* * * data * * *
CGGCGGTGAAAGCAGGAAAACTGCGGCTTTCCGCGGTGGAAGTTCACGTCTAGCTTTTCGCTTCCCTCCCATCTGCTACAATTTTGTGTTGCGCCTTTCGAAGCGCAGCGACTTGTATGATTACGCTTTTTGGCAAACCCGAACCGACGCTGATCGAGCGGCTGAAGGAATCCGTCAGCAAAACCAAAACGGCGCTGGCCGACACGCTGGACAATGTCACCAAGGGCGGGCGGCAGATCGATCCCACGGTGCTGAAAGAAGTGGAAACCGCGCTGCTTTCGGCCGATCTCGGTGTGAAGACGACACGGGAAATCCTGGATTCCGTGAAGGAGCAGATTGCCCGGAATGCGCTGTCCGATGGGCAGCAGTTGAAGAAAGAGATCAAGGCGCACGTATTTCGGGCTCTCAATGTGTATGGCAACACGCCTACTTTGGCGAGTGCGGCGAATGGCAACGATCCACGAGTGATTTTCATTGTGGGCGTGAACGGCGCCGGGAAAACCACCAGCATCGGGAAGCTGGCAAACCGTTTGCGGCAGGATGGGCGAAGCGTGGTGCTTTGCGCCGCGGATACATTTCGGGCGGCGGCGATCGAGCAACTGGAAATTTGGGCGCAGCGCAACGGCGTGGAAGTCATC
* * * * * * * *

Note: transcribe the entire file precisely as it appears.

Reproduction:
CGGCGGTGAAAGCAGGAAAACTGCGGCTTTCCGCGGTGGAAGTTCACGTCTAGCTTTTCGCTTCCCTCCCATCTGCTACAATTTTGTGTTGCGCCTTTCGAAGCGCAGCGACTTGTATGATTACGCTTTTTGGCAAACCCGAACCGACGCTGATCGAGCGGCTGAAGGAATCCGTCAGCAAAACCAAAACGGCGCTGGCCGACACGCTGGACAATGTCACCAAGGGCGGGCGGCAGATCGATCCCACGGTGCTGAAAGAAGTGGAAACCGCGCTGCTTTCGGCCGATCTCGGTGTGAAGACGACACGGGAAATCCTGGATTCCGTGAAGGAGCAGATTGCCCGGAATGCGCTGTCCGATGGGCAGCAGTTGAAGAAAGAGATCAAGGCGCACGTATTTCGGGCTCTCAATGTGTATGGCAACACGCCTACTTTGGCGAGTGCGGCGAATGGCAACGATCCACGAGTGATTTTCATTGTGGGCGTGAACGGCGCCGGGAAAACCACCAGCATCGGGAAGCTGGCAAACCGTTTGCGGCAGGATGGGCGAAGCGTGGTGCTTTGCGCCGCGGATACATTTCGGGCGGCGGCGATCGAGCAACTGGAAATTTGGGCGCAGCGCAACGGCGTGGAAGTCATC